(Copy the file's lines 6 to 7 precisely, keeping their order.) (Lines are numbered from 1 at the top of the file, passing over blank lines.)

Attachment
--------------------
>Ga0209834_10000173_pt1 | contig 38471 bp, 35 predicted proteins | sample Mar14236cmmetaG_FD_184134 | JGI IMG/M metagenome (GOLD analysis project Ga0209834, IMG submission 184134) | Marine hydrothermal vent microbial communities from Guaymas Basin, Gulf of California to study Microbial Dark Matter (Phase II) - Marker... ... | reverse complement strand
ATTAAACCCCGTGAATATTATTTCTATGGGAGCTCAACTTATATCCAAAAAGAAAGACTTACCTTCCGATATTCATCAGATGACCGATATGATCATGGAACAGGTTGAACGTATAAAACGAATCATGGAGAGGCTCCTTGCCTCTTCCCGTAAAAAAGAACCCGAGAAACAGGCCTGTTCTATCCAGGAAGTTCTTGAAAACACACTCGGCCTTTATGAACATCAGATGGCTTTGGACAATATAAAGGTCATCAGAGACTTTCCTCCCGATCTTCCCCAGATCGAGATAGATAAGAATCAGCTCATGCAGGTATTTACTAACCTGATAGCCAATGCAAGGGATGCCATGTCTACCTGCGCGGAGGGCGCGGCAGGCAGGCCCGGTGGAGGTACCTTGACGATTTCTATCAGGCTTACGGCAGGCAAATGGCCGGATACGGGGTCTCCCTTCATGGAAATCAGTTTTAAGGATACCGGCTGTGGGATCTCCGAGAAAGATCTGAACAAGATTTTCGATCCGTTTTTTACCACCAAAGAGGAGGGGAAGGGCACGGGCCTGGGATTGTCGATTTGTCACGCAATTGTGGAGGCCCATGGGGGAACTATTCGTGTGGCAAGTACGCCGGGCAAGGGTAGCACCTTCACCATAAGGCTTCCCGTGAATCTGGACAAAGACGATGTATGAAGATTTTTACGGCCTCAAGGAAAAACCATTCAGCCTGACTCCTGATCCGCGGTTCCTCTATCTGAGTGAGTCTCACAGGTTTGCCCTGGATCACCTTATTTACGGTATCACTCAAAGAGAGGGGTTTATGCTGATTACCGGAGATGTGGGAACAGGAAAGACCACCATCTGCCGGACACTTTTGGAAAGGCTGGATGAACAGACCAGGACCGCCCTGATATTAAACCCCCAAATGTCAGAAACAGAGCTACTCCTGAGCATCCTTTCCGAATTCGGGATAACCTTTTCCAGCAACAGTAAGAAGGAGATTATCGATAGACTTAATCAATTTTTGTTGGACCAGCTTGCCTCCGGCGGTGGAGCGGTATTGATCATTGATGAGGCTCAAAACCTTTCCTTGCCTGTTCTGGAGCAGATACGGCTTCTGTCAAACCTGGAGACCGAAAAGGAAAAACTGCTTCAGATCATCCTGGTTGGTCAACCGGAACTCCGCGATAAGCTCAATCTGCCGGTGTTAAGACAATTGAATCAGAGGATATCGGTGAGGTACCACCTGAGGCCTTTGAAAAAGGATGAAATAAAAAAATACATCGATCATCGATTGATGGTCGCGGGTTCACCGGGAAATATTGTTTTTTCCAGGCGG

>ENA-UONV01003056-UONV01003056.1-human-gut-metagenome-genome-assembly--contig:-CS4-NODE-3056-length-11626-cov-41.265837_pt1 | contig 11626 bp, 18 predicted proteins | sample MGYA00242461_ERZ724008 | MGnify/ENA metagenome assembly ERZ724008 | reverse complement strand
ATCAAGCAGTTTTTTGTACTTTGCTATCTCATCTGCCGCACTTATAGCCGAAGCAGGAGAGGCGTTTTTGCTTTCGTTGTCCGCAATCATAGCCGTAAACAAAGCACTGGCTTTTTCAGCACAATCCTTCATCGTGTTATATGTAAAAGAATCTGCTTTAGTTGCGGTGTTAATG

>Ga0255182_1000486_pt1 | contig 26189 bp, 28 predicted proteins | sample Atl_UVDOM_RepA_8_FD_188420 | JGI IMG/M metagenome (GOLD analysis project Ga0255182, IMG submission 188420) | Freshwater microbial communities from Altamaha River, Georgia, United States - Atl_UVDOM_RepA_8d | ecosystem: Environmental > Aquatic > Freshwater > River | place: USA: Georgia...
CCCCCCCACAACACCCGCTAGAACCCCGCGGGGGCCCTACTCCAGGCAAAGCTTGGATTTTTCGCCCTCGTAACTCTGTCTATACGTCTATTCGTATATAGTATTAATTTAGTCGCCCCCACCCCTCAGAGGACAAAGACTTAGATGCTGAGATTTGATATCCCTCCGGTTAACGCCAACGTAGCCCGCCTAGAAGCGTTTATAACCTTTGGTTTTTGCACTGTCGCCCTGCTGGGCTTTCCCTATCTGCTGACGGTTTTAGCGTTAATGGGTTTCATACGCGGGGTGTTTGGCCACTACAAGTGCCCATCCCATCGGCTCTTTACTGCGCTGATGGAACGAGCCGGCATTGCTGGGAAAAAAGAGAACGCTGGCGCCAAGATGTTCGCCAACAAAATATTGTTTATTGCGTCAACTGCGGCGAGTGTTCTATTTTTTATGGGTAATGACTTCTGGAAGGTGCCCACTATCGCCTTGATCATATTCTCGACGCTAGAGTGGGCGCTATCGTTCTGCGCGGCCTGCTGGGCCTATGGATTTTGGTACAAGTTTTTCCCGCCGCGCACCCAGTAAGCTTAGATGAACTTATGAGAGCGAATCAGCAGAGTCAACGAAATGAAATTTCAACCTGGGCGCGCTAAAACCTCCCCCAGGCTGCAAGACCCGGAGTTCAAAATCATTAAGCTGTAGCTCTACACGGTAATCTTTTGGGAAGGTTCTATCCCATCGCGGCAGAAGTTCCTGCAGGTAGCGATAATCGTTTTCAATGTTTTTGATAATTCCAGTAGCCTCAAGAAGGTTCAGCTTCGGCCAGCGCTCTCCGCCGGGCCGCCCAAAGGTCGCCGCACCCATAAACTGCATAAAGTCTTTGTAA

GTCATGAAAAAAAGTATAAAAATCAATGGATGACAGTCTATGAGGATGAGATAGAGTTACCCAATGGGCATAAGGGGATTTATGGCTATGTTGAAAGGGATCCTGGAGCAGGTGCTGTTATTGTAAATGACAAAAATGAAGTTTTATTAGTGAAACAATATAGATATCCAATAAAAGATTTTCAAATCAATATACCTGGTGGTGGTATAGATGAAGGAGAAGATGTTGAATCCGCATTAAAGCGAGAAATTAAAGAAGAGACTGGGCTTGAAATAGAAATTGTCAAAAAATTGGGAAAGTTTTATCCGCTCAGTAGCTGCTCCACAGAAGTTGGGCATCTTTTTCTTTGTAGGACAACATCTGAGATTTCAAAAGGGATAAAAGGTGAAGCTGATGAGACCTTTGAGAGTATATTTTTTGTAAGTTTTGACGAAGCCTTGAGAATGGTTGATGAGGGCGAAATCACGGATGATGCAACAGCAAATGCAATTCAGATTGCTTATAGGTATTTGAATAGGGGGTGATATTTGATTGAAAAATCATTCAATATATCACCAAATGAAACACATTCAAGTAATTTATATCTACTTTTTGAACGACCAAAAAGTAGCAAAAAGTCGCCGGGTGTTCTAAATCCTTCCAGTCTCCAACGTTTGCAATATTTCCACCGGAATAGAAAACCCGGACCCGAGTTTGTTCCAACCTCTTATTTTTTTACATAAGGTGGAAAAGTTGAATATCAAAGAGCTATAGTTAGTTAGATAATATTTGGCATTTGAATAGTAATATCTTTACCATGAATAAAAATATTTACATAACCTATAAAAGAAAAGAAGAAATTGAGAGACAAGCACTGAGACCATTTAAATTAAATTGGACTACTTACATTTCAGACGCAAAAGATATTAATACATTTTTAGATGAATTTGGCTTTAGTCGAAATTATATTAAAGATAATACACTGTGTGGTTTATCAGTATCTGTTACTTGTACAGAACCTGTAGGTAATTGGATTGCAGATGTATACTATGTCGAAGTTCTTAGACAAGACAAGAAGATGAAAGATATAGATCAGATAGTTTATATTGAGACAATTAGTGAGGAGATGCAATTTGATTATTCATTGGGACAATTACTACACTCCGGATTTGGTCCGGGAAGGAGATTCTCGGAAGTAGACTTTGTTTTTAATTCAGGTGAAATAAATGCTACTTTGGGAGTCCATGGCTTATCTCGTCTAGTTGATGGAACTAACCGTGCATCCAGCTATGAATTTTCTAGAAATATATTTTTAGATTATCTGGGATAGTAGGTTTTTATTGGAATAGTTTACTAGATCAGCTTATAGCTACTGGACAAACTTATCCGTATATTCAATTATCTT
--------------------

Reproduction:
CCCCCCCACAACACCCGCTAGAACCCCGCGGGGGCCCTACTCCAGGCAAAGCTTGGATTTTTCGCCCTCGTAACTCTGTCTATACGTCTATTCGTATATAGTATTAATTTAGTCGCCCCCACCCCTCAGAGGACAAAGACTTAGATGCTGAGATTTGATATCCCTCCGGTTAACGCCAACGTAGCCCGCCTAGAAGCGTTTATAACCTTTGGTTTTTGCACTGTCGCCCTGCTGGGCTTTCCCTATCTGCTGACGGTTTTAGCGTTAATGGGTTTCATACGCGGGGTGTTTGGCCACTACAAGTGCCCATCCCATCGGCTCTTTACTGCGCTGATGGAACGAGCCGGCATTGCTGGGAAAAAAGAGAACGCTGGCGCCAAGATGTTCGCCAACAAAATATTGTTTATTGCGTCAACTGCGGCGAGTGTTCTATTTTTTATGGGTAATGACTTCTGGAAGGTGCCCACTATCGCCTTGATCATATTCTCGACGCTAGAGTGGGCGCTATCGTTCTGCGCGGCCTGCTGGGCCTATGGATTTTGGTACAAGTTTTTCCCGCCGCGCACCCAGTAAGCTTAGATGAACTTATGAGAGCGAATCAGCAGAGTCAACGAAATGAAATTTCAACCTGGGCGCGCTAAAACCTCCCCCAGGCTGCAAGACCCGGAGTTCAAAATCATTAAGCTGTAGCTCTACACGGTAATCTTTTGGGAAGGTTCTATCCCATCGCGGCAGAAGTTCCTGCAGGTAGCGATAATCGTTTTCAATGTTTTTGATAATTCCAGTAGCCTCAAGAAGGTTCAGCTTCGGCCAGCGCTCTCCGCCGGGCCGCCCAAAGGTCGCCGCACCCATAAACTGCATAAAGTCTTTGTAA

GTCATGAAAAAAAGTATAAAAATCAATGGATGACAGTCTATGAGGATGAGATAGAGTTACCCAATGGGCATAAGGGGATTTATGGCTATGTTGAAAGGGATCCTGGAGCAGGTGCTGTTATTGTAAATGACAAAAATGAAGTTTTATTAGTGAAACAATATAGATATCCAATAAAAGATTTTCAAATCAATATACCTGGTGGTGGTATAGATGAAGGAGAAGATGTTGAATCCGCATTAAAGCGAGAAATTAAAGAAGAGACTGGGCTTGAAATAGAAATTGTCAAAAAATTGGGAAAGTTTTATCCGCTCAGTAGCTGCTCCACAGAAGTTGGGCATCTTTTTCTTTGTAGGACAACATCTGAGATTTCAAAAGGGATAAAAGGTGAAGCTGATGAGACCTTTGAGAGTATATTTTTTGTAAGTTTTGACGAAGCCTTGAGAATGGTTGATGAGGGCGAAATCACGGATGATGCAACAGCAAATGCAATTCAGATTGCTTATAGGTATTTGAATAGGGGGTGATATTTGATTGAAAAATCATTCAATATATCACCAAATGAAACACATTCAAGTAATTTATATCTACTTTTTGAACGACCAAAAAGTAGCAAAAAGTCGCCGGGTGTTCTAAATCCTTCCAGTCTCCAACGTTTGCAATATTTCCACCGGAATAGAAAACCCGGACCCGAGTTTGTTCCAACCTCTTATTTTTTTACATAAGGTGGAAAAGTTGAATATCAAAGAGCTATAGTTAGTTAGATAATATTTGGCATTTGAATAGTAATATCTTTACCATGAATAAAAATATTTACATAACCTATAAAAGAAAAGAAGAAATTGAGAGACAAGCACTGAGACCATTTAAATTAAATTGGACTACTTACATTTCAGACGCAAAAGATATTAATACATTTTTAGATGAATTTGGCTTTAGTCGAAATTATATTAAAGATAATACACTGTGTGGTTTATCAGTATCTGTTACTTGTACAGAACCTGTAGGTAATTGGATTGCAGATGTATACTATGTCGAAGTTCTTAGACAAGACAAGAAGATGAAAGATATAGATCAGATAGTTTATATTGAGACAATTAGTGAGGAGATGCAATTTGATTATTCATTGGGACAATTACTACACTCCGGATTTGGTCCGGGAAGGAGATTCTCGGAAGTAGACTTTGTTTTTAATTCAGGTGAAATAAATGCTACTTTGGGAGTCCATGGCTTATCTCGTCTAGTTGATGGAACTAACCGTGCATCCAGCTATGAATTTTCTAGAAATATATTTTTAGATTATCTGGGATAGTAGGTTTTTATTGGAATAGTTTACTAGATCAGCTTATAGCTACTGGACAAACTTATCCGTATATTCAATTATCTT